New Grad Readiness Survey
Last week I completed an electronic survey asking if new graduate DPTs were ready to enter the clinic. Then it asked about specific areas of education and characteristics of new graduates and how they related to the first answer. It's about time someone looked at this. In my experience, no new graduate is completely ready to be thrust into a caseload but recent graduates seem less prepared than in previous years.
Every new graduate faces an adjustment period from student to clinician. Some transition easily, others take time. In previous years, the students had a fundamental understanding of what to do and why to do it. I'm not seeing that now. This is a common lunch topic when I teach. Many other therapists are saying the same thing.
The schools try to address things such as professionalism, punctuality, readiness to learn and patient-centered therapy. They don't seem to be spending as much time on fundamental knowledge. Or, maybe it isn't soaking in as much as it used to. Students vary in ability and knowledge but I hear this across the nation. We can't all be getting weaker students.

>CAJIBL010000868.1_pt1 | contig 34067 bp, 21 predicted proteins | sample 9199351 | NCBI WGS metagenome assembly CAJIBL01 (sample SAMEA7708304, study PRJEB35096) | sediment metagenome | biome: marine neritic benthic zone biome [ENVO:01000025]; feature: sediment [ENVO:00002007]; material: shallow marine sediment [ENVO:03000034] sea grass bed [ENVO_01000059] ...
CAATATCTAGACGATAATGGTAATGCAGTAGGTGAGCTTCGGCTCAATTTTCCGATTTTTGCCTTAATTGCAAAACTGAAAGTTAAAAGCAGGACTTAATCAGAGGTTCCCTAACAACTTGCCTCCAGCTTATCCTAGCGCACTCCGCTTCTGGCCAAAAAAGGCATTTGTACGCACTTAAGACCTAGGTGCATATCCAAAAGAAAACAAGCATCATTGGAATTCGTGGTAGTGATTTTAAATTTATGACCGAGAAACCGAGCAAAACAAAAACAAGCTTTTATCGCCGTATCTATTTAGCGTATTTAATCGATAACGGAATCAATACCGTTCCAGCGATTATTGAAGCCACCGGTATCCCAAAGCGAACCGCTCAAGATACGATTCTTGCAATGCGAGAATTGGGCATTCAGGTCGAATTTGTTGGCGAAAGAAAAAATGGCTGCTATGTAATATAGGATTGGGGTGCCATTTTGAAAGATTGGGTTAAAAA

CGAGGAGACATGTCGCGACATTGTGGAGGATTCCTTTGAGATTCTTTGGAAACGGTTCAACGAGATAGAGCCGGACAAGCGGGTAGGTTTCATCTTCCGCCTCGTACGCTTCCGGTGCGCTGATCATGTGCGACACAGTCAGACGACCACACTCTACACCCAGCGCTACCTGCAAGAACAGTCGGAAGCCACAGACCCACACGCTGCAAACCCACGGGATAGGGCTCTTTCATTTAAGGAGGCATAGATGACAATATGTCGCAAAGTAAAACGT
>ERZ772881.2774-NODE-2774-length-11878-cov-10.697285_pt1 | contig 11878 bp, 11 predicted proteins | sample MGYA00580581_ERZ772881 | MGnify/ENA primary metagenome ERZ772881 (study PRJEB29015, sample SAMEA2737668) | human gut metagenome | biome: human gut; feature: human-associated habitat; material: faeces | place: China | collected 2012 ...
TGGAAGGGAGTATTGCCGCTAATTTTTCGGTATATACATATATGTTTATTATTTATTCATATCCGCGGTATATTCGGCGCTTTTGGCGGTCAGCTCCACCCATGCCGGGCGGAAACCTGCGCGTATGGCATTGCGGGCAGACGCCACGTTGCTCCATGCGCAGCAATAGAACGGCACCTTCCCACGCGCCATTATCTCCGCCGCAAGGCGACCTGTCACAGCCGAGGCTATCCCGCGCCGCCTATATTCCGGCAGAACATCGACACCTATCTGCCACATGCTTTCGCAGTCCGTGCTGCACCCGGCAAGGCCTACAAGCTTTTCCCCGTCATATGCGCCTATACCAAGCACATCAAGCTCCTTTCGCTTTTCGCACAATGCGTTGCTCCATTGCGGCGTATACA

I don't think teaching methodology has changed that much. The problem lies elsewhere. I've had more than one person tell me new grads don't know anything but how to be called doctor. Obviously something is missing in the education because they should know many things.
Not that long ago I worked with a new grad who thought he knew everything. The material he knew, he knew well. He either didn't know there was more knowledge out there or didn't think it was necessary. As a result, all of his patients did the same things all of the time. There was no telling him anything because he didn't listen.
I hope this survey helps someone quantify what the rest of us are describing.